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Starting a Community-Based Business | Local Small Business Tips | Business Hub |®

Making a Business a Success, with Help from the Community

by Taylor Sisk, Staples® Contributing Writer

Riding around Milwaukee as a bicycle rickshaw driver gave Carolyn Weber plenty of time to think about what kind of business she would someday like to open. That day arrived in April 2013, and the result is Coast In Bikes, a bike shop and café that was a May 2014 runner-up in Staples’ Make Your Idea Happen contest. Weber and her partner, Tristan Klein, used some of their contest winnings to buy new computers and a second point-of-sale system. She was also able to buy an espresso machine for the shop and “bulk up” on some office supplies she’d been doing without. 

The couple, who have more than 16 years of experience in bike shops and nonprofits between them, hope to one day expand their business into a hostel with bike rentals for guests. But in the meantime, they have another goal in mind: “When we can provide stable jobs in the community and support a financially stable business that not only breaks even but also generate profits that allow us to develop our future business of a hostel, we will feel that we’ve contributed positively to Milwaukee and made good changes to the commuter, cargo and mountain/cross bicycling community,” Carolyn explains.

We wanted to learn more about Coast In Bikes, so we checked in with Carolyn to hear where she gets her motivation.

Tell us a little about Coast In Bikes.

We’re located in Walker’s Point, in the downtown entertainment area of Milwaukee, and right on the downtown commuter path. We service bike commuters, cargo bicycles and mountain/cross cyclists who ride to work and then ride for pleasure. We are also in the process of finishing a bike shower area to clean bikes of winter salt and mud during the race season.

In addition, we host workshops about bike touring in the space, and this winter we’ll be hosting a fireside chat weekly event where cyclists can gather and learn something new from a guest speaker, and network and learn from each other about everything from bike touring, winter cycling, commuting and the history of companies and cycling in general.

Which marketing channels help you get the word out about your business?

One of my favorite marketing channels is tabling at events and providing bike valet parking. I tabled at an event called Garlic Fest last year that was down the street from our shop and provided free bike valet parking to the commuters who attended. I had at least 30 people visit my shop the next week. I also plan a lot of events, including alley cat races, movie nights and cargo bike shows to promote my products and get people to enjoy riding their own bikes. It’s about creating a community and being part of the cycling community. That’s the best marketing I can do.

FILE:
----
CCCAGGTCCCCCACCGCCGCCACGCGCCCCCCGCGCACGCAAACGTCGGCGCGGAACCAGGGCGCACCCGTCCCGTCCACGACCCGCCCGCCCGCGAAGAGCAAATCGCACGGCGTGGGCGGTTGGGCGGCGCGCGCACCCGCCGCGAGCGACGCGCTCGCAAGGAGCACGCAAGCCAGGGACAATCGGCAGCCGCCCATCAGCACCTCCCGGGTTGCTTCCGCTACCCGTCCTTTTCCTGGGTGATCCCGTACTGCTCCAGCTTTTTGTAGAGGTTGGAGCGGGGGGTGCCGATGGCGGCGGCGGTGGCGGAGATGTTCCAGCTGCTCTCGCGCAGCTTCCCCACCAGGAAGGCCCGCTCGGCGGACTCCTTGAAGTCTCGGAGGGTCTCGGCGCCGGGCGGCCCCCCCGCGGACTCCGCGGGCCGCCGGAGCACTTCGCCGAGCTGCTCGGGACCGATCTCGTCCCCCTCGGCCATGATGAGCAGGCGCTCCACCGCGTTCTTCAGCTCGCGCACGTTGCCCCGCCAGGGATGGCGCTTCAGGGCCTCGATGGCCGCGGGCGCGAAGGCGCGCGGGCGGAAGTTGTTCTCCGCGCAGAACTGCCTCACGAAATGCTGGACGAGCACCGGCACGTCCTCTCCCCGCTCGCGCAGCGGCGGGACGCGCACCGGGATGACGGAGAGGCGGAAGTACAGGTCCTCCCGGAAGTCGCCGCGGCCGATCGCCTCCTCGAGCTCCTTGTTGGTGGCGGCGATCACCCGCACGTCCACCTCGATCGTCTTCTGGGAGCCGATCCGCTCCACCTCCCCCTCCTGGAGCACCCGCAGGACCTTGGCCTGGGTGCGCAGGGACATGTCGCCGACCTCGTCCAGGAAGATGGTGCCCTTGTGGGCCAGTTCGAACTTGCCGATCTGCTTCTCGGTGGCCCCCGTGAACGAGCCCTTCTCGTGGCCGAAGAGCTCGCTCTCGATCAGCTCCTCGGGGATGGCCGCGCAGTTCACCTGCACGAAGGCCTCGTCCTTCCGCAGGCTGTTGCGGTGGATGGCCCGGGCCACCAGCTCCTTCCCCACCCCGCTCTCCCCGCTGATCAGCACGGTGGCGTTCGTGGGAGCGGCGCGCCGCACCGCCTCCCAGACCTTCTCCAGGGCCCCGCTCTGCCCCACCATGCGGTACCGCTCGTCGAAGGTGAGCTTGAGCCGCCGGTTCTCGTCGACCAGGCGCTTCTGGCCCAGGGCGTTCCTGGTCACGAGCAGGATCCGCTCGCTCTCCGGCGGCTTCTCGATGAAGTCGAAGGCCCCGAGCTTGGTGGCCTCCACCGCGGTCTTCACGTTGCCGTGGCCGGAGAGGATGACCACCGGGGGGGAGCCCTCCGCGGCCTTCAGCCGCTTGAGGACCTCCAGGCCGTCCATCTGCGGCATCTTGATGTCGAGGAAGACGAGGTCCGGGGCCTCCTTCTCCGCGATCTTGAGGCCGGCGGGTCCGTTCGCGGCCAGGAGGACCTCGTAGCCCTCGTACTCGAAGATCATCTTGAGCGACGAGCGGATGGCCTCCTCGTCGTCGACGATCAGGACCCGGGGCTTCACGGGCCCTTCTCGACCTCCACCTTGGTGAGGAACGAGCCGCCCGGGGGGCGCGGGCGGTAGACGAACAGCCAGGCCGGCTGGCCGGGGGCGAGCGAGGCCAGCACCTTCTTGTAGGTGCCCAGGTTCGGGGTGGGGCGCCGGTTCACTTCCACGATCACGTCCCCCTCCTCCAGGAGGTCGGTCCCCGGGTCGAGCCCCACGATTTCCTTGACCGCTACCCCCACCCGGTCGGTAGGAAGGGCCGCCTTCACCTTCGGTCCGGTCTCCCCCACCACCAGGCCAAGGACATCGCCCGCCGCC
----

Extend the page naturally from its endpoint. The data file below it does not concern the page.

What challenges you the most, and how do you handle it?

One of our largest challenges is that since the business can’t afford to pay us during the winter months, we still work our other paid jobs while running a retail store. I work at a local college as an instructor and tutor, and my partner, Tristan, works at Ray’s Indoor Mountain Bike Park. Between both of our schedules, we’ve made it work. However, we do work some very long days to get everything accomplished. We work together at home, and when we aren’t working together, which is most of the week, we communicate using Wunderlist, Google Docs and notes around the shop.

How do you define success?

At the end of the day, success to us is feeling proud of what we’re doing. A good friend told us that the most important value a local bicycle shop can have is investing in people, not bikes. We believe that success is when people enjoy their life, live healthier and enjoy the time they’re spending with like-minded individuals. And if they find that community based on a bicycle — like me and my partner have over our 10 years in Milwaukee — they will be successful.

Is there a quote you live by?

Work, but don’t forget to live.” I saw that on a Yogi tea bag and now it is taped to my front door. I see this every day, and it reminds me that owning a business, working and earning a living are important, but it’s more important to live, enjoy life, spend time with friends and develop as a person. It’s the relationships we create that we will remember when we’re dying, not how many hours we worked. We are passionate about our businesses and want to live while earning the money we need to enjoy life.

What’s your secret for making more happen?

Networking with other business owners allows me to make more happen because my business benefits from my working with other businesses, and their businesses benefit from working with me. We get more done together.

What advice would you give to someone considering starting a community-focused start-up business?

Listen to the community. Trust your instincts and be flexible to change your business plan quickly, but still do what you think is right for your shop. Bring in events and support local events. If you're part of the community, the community will support your business and give you great feedback.

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